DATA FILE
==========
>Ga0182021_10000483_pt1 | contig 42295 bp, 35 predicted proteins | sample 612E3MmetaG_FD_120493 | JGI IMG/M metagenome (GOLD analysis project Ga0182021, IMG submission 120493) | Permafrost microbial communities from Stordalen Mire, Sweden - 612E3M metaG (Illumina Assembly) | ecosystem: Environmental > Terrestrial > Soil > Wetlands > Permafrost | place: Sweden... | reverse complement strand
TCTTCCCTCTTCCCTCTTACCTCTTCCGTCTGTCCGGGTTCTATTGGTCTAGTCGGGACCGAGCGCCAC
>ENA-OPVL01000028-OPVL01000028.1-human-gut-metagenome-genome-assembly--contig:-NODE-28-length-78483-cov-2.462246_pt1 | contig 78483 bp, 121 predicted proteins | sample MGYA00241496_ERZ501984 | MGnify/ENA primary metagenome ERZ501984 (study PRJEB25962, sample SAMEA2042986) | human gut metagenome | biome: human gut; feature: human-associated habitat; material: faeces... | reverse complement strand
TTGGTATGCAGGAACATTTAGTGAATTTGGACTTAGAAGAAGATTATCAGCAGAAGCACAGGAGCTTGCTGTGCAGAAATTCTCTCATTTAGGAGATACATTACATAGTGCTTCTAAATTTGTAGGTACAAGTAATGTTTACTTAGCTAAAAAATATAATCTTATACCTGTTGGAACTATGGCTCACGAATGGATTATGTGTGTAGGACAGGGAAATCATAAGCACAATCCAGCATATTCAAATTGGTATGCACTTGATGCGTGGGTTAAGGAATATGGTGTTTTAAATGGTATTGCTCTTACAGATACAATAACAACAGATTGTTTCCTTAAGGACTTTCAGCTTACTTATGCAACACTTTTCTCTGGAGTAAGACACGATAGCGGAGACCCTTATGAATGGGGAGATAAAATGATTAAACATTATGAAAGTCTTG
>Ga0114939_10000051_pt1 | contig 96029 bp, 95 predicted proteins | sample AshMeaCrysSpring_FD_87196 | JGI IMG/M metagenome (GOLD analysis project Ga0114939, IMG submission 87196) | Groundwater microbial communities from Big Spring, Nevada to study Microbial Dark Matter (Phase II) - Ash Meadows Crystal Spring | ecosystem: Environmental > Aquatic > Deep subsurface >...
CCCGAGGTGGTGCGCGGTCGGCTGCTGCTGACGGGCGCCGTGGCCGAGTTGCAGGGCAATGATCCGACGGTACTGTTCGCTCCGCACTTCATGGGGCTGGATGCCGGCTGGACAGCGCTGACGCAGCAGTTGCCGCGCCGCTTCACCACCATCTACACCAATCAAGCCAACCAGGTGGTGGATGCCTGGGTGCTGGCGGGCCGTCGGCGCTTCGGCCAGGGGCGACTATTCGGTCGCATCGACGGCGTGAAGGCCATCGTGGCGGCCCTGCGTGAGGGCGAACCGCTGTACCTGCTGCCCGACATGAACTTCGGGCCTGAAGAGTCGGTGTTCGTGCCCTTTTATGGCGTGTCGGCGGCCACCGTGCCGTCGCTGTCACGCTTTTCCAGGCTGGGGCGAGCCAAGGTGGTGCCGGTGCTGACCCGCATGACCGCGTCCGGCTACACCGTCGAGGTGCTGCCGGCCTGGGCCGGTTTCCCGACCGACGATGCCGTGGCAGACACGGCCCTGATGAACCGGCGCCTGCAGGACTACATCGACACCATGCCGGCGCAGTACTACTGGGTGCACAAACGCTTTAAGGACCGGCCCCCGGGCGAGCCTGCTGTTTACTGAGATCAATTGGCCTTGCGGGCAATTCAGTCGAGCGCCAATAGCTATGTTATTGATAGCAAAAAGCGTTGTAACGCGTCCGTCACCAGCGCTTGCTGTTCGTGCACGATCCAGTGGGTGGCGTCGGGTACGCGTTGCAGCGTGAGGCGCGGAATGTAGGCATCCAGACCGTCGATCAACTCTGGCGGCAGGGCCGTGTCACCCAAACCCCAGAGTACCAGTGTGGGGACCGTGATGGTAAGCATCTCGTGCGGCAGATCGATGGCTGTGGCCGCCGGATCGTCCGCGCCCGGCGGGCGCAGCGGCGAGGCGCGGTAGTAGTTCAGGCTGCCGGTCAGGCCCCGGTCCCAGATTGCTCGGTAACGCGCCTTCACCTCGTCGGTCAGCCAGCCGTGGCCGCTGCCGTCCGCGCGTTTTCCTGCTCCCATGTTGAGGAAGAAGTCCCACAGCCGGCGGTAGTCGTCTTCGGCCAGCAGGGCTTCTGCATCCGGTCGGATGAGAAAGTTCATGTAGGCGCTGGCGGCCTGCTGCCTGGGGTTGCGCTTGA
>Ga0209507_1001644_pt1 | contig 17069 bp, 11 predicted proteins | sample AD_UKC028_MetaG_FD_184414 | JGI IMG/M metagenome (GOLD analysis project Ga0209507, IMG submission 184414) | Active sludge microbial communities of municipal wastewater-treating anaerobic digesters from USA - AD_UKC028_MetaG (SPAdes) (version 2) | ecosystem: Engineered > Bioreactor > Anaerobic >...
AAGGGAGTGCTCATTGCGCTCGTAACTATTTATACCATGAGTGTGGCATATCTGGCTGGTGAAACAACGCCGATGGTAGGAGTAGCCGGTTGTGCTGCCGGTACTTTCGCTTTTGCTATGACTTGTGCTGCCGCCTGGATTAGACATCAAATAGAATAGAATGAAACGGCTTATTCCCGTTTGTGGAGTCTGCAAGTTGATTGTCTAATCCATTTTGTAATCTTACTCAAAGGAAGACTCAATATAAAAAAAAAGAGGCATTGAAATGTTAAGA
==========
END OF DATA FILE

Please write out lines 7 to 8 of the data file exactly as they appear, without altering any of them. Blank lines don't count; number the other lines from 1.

>Ga0209507_1001644_pt1 | contig 17069 bp, 11 predicted proteins | sample AD_UKC028_MetaG_FD_184414 | JGI IMG/M metagenome (GOLD analysis project Ga0209507, IMG submission 184414) | Active sludge microbial communities of municipal wastewater-treating anaerobic digesters from USA - AD_UKC028_MetaG (SPAdes) (version 2) | ecosystem: Engineered > Bioreactor > Anaerobic >...
AAGGGAGTGCTCATTGCGCTCGTAACTATTTATACCATGAGTGTGGCATATCTGGCTGGTGAAACAACGCCGATGGTAGGAGTAGCCGGTTGTGCTGCCGGTACTTTCGCTTTTGCTATGACTTGTGCTGCCGCCTGGATTAGACATCAAATAGAATAGAATGAAACGGCTTATTCCCGTTTGTGGAGTCTGCAAGTTGATTGTCTAATCCATTTTGTAATCTTACTCAAAGGAAGACTCAATATAAAAAAAAAGAGGCATTGAAATGTTAAGA